Marine Invertebrates
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includes freshwater invertebrates


Over 95% of the described animal species are invertebrates. "Invertebrates" are not a taxon, but a grouping of convenience, which simply signifies that these animals are not vertebrates, i.e., they lack a skeleton of bone, either internal or external. However, many invertebrates have hard exoskeletons or outer shells (e.g., crustaceans, echinoderms, molluscs, and corals), or hydrostatic or fluid-filled skeletons (e.g., jellyfishes, leeches, etc.).

There are probably at least 1,305,000 known species of invertebrates, although it may be as many as 10,000,000. Of these, nearly 70% are terrestrial. Most diverse marine groups include Mollusks (85,000 species), Crustaceans (47,000), Cnidarians (10,000), Sponges (9,000), and Echinoderms (7,000).

On this website, invertebrates, other than Insects, are divided into "marine" (this page) and "terrestrial", but note that the former includes freshwater organisms. Although some invertebrate phyla are either aquatic or land-dwelling, others, such as Arthropoda and Mollusca, inhabit both dry land and water.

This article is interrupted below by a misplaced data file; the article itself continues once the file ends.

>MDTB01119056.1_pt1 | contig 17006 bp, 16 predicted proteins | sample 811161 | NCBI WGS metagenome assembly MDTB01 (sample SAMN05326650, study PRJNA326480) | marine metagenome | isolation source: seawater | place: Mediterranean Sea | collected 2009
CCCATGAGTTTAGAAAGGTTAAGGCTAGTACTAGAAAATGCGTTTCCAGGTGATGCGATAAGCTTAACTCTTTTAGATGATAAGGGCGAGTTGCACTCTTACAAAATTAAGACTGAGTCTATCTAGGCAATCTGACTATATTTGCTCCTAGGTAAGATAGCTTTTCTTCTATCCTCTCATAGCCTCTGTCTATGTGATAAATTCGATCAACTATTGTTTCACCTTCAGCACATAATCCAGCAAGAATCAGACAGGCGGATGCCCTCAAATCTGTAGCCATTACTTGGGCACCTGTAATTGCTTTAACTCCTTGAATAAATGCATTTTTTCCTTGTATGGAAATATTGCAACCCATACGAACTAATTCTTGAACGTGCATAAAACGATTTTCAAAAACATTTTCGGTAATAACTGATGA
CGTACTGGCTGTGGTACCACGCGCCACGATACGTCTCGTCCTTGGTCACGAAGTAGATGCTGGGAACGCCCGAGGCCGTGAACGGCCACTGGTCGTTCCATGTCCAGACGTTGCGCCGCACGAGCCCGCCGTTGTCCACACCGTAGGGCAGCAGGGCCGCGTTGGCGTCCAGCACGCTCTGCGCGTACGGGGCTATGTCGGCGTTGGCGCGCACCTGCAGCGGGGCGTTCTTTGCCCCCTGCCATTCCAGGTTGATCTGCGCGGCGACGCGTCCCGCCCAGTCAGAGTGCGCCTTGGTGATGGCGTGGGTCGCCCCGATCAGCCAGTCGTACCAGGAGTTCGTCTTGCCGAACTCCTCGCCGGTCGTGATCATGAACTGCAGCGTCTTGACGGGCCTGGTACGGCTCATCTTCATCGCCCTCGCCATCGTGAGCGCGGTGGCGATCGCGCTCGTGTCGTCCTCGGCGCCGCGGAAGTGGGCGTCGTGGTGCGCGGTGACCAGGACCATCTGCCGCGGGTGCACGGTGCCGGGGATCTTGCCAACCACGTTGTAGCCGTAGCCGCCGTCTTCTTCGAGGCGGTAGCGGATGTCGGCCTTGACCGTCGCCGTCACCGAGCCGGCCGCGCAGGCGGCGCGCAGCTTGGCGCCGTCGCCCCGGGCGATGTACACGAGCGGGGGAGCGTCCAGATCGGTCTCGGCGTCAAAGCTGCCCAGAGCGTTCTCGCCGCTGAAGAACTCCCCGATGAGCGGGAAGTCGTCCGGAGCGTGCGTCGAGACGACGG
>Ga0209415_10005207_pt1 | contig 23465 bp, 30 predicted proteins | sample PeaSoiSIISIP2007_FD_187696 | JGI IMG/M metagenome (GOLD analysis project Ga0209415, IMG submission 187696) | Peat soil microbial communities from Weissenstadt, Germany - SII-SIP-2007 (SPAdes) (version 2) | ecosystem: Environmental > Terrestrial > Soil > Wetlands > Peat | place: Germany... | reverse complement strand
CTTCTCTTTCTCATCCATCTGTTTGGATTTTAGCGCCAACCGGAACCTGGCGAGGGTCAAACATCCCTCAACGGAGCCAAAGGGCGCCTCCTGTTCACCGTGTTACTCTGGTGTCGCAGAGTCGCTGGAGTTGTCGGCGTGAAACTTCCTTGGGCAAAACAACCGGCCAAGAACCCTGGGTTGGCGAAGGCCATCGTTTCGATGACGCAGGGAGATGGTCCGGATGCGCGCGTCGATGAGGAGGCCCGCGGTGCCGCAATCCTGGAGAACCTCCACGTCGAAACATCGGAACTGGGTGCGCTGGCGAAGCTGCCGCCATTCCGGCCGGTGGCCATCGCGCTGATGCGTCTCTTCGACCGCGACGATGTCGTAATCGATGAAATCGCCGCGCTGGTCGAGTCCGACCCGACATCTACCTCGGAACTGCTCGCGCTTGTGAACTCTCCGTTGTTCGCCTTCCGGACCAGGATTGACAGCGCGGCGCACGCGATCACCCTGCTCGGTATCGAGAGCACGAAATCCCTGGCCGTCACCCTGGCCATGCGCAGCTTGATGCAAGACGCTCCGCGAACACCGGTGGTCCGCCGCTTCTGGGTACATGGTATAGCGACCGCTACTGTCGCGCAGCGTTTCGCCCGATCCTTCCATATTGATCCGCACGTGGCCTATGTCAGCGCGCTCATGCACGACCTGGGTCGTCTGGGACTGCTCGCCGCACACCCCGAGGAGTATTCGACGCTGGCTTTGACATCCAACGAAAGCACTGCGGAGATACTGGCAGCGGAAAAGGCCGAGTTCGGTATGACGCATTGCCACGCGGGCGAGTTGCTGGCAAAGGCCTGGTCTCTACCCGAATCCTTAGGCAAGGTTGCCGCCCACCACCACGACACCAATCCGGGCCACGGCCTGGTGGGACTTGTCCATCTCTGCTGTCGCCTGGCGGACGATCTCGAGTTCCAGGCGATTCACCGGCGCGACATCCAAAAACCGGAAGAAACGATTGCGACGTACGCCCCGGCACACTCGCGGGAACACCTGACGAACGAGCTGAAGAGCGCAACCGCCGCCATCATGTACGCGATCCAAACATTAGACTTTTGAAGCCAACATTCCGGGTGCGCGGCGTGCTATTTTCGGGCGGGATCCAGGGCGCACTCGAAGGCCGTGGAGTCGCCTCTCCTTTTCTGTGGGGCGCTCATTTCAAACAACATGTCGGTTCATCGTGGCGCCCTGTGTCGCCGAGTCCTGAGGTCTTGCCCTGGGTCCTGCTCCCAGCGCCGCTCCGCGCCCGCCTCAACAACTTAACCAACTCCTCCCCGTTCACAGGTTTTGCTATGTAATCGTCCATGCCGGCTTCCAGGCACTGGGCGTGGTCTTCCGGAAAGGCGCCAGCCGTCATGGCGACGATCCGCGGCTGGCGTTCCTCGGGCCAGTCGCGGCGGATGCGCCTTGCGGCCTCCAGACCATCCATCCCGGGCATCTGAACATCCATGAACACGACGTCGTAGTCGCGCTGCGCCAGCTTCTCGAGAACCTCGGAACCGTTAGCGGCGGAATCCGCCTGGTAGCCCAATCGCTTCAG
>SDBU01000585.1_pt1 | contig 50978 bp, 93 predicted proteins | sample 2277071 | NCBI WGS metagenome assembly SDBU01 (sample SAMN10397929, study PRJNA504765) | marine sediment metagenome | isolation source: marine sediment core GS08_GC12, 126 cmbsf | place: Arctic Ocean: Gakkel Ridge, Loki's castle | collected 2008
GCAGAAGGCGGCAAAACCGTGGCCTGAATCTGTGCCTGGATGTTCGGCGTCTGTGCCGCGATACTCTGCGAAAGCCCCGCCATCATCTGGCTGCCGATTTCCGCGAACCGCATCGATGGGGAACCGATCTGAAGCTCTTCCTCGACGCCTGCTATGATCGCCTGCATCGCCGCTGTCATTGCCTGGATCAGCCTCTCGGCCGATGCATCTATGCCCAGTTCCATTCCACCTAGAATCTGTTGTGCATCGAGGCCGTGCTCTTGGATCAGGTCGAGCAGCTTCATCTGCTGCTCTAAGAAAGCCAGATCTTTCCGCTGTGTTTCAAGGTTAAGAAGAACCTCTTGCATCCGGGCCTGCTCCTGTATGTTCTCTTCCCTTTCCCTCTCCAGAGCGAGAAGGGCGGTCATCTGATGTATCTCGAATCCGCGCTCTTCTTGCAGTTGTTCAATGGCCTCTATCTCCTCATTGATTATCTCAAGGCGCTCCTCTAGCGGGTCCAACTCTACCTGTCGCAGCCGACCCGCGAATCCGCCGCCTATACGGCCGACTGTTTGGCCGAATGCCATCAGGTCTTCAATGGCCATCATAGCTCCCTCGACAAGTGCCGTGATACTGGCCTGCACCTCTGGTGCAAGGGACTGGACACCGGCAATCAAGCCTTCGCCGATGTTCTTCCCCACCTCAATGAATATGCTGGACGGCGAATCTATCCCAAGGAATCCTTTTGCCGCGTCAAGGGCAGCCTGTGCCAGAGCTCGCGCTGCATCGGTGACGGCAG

Sponges (Porifera)
Comb Jellies (Ctenophora)
Hydrozoa (Hydroid and Siphonophores)
Jellyfish (Scyphozoa)
Corals and Sea Anemones (Anthozoa)
Horseshoe Crabs (Xiphosura)
Crustaceans (Crustacea)
Mollusks (Mollusca)
Chitons (Polyplacophora)
Aquatic Snails (Gastropoda)
Octopus and Squid (Cephalopoda)
Bivalves (Bivalvia)
Segmented Worms (Annelida)
Polychaete Worms (Polychaeta)
Leeches (Hirudinea)
Echinoderms (Echinodermata)
Sea Stars (Asteroidea)
Sea Urchins (Echinoidea)
Sea Cucumbers (Holothuroidea)